I must admit, there have been times when I've really wanted to blurt out something foul -- on the highway, during arguments with my husband or when trying to get the cap off of a bottle of ibuprofen when I'm particularly hormonal -- and wished there was an effective alternative to blurting the F-word.
I'm not ready for Sienna to have her mom's sailor mouth, but eventually, when she's a teen, I don't want her to be afraid of speaking the language of her classmates and once she reaches adulthood, I hope to be ready for her to speak such words in my presence as part of normal conversation because the reality is that cursing is ordinary and sometimes, often even, acts as a release for pent up stress.
I know I'm being grumpy, but there are just certain things that grind my nerves down to the root. I have to wonder about a society that has no problem with people screaming the F-word in front of young children. Or with teenagers sitting on a subway while 80-somethings and pregnant women stand. Or with people calling others 'morons' -- both online and off -- just because they don't share the same opinion.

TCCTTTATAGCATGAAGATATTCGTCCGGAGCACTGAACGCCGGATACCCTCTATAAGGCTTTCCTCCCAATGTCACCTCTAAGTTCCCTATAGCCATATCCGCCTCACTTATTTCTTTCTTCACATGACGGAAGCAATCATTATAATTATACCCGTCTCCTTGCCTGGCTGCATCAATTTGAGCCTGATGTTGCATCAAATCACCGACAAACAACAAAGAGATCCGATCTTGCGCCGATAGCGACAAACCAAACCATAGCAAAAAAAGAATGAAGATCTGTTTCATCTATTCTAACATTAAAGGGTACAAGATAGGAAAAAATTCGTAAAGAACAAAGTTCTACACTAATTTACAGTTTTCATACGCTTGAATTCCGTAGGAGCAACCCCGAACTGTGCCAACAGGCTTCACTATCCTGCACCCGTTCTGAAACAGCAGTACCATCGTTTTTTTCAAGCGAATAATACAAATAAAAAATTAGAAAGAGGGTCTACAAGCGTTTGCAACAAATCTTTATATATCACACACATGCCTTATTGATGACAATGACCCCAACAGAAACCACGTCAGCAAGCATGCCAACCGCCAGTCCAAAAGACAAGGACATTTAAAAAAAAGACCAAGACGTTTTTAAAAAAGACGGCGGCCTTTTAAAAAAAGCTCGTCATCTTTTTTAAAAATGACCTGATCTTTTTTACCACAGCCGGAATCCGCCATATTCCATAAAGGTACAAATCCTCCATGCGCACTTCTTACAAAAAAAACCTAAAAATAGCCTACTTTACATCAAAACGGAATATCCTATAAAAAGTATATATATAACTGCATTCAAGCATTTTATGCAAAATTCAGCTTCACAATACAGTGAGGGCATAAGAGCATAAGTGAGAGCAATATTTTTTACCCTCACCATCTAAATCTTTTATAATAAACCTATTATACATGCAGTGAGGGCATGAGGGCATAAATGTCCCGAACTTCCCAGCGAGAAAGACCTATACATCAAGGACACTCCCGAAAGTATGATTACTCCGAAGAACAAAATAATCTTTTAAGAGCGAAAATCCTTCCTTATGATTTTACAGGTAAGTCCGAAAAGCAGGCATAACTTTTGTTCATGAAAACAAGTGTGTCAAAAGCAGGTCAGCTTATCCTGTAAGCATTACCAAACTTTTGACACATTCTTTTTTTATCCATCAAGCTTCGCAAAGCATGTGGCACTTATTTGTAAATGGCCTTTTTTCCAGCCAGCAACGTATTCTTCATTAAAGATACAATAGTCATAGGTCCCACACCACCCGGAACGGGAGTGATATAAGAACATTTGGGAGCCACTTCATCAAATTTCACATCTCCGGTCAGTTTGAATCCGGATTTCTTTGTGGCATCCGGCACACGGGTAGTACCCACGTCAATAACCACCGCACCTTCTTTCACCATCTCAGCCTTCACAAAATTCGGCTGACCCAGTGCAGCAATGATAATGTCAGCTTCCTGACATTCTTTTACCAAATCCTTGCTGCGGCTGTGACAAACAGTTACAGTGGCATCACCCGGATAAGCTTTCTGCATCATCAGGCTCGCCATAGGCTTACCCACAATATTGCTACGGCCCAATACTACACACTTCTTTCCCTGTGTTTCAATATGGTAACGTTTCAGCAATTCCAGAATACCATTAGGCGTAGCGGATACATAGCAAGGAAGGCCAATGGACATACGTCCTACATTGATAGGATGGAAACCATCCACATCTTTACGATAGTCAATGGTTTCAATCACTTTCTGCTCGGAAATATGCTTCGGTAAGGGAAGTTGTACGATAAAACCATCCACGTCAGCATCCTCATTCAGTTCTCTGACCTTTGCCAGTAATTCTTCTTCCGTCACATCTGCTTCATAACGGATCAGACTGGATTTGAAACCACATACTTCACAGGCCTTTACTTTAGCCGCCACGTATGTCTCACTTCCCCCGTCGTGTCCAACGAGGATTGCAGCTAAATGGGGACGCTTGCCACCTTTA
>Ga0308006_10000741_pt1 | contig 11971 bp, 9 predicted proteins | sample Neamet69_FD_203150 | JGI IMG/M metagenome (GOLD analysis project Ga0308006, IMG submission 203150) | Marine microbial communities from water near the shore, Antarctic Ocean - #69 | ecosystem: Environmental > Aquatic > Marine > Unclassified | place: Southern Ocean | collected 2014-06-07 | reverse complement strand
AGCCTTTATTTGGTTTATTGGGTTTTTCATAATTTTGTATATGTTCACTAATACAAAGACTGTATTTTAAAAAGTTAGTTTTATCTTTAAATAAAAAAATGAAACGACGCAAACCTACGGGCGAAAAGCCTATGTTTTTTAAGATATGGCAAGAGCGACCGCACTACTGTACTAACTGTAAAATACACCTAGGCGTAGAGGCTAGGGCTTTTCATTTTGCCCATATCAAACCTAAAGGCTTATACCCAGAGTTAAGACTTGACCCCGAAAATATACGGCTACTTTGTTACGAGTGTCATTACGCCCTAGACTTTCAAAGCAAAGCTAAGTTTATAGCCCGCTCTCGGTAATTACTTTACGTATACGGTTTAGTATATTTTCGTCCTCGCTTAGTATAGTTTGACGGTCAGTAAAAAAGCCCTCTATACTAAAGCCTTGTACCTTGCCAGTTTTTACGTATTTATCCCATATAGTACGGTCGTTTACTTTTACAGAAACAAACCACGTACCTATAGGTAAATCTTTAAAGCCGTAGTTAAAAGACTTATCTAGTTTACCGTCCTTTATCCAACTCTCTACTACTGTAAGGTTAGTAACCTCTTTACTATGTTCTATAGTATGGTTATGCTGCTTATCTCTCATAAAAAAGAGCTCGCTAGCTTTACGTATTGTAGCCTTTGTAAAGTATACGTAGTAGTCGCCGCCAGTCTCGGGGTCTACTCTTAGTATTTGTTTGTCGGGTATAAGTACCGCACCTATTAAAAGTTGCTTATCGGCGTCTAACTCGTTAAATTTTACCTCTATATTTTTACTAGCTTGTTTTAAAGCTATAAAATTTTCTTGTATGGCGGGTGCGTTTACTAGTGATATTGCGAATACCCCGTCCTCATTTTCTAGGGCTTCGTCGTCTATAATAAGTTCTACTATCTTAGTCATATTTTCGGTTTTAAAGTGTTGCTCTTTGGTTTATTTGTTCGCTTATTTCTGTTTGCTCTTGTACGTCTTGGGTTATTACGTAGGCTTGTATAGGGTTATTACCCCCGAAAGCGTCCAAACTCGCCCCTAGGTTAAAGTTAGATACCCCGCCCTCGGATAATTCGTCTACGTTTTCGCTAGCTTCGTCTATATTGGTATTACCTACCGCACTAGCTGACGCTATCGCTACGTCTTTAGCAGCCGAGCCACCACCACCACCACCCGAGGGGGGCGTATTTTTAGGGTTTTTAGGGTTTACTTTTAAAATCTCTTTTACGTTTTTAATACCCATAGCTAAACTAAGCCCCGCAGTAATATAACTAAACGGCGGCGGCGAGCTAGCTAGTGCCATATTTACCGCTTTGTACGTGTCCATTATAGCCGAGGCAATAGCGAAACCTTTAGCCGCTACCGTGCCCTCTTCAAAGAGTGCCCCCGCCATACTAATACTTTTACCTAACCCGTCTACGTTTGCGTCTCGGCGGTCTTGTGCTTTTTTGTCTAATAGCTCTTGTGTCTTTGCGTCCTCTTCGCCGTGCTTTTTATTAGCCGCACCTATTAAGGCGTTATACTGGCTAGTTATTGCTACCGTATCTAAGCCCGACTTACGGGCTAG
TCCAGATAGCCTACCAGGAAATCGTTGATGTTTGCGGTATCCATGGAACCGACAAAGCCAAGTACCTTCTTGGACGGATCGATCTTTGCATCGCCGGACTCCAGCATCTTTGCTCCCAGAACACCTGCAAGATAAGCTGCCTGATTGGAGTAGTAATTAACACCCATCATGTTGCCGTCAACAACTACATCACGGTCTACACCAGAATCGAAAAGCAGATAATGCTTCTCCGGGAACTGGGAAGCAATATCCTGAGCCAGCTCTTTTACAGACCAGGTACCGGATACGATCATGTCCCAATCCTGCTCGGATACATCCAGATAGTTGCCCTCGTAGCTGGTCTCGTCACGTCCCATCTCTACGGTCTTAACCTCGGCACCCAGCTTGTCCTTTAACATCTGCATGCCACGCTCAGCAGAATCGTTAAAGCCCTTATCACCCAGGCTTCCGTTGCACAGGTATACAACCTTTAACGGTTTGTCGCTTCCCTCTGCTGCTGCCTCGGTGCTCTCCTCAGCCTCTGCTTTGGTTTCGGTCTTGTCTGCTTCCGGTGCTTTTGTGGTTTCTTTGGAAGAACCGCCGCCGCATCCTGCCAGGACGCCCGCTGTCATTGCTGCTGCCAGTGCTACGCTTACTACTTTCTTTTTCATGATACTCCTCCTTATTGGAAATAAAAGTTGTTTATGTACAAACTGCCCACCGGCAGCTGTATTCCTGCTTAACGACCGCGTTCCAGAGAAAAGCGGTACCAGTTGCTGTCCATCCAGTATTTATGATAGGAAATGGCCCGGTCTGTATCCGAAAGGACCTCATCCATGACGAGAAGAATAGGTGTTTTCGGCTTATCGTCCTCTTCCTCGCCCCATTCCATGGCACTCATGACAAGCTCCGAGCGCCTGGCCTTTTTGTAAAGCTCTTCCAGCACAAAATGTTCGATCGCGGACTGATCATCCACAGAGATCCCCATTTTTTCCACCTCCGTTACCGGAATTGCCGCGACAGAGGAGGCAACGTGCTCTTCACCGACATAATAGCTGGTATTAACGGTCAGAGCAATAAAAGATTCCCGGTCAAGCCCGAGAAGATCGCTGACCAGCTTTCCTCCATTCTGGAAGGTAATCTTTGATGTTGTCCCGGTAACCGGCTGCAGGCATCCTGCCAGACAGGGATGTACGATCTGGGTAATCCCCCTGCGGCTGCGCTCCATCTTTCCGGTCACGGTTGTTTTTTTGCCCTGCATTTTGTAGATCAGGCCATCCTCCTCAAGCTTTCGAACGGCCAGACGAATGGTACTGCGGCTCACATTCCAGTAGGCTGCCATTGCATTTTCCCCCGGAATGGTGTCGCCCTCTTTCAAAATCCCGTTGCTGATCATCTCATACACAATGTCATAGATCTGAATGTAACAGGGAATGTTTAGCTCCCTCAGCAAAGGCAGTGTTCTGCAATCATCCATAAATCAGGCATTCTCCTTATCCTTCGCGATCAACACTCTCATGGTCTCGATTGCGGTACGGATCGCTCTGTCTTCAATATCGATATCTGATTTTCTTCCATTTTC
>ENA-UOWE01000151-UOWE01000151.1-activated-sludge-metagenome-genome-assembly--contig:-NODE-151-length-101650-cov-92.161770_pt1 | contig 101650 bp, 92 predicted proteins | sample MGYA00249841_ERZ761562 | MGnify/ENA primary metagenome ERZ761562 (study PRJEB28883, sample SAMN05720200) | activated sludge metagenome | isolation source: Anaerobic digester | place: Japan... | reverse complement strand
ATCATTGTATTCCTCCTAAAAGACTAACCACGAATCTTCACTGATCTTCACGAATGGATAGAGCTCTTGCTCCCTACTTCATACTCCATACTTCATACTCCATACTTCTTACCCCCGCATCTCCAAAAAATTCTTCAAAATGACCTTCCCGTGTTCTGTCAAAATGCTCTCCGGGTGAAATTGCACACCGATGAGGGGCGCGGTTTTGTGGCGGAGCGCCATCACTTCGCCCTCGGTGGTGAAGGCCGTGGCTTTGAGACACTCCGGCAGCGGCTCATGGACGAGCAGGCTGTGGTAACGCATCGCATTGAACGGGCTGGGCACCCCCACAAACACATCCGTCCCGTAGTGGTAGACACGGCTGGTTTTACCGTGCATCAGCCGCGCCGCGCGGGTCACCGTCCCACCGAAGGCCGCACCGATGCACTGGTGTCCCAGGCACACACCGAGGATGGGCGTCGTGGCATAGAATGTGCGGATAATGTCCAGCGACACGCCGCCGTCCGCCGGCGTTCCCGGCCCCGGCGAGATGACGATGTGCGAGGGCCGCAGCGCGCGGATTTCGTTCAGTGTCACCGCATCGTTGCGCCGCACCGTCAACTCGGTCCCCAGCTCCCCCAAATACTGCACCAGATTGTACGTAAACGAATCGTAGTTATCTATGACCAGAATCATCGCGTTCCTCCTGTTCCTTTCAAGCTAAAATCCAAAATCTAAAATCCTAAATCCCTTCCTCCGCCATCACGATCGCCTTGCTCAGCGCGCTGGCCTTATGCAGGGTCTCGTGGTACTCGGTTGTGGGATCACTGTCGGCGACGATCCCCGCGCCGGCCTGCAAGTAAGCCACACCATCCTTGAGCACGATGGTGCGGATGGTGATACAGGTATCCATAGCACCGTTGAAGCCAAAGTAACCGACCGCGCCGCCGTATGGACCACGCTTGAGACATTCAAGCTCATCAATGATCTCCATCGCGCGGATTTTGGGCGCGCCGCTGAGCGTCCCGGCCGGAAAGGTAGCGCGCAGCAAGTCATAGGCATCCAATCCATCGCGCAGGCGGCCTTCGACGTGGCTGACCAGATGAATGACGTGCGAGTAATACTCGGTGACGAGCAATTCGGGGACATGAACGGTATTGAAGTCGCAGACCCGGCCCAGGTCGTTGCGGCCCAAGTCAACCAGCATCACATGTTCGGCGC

A really good friend of mine, a well-respected lawyer, in his late fifties, was late for his daughter's swim meet. Tense and a little bit lost, he realized he was heading in the wrong direction, so he pulled into a parking lot to turn the car around. As he drove out into traffic, he cut off another driver.
Profanity isn't shocking anymore. It's not edgy or sassy or hip or rebellious. It's just a sad, tiresome example of our shrinking vocabulary. Thanks, Twitter. People swear when they have nothing to say, but they want to talk. My feeling? You're not getting paid by the word and you're not a sailor. So keep it simple.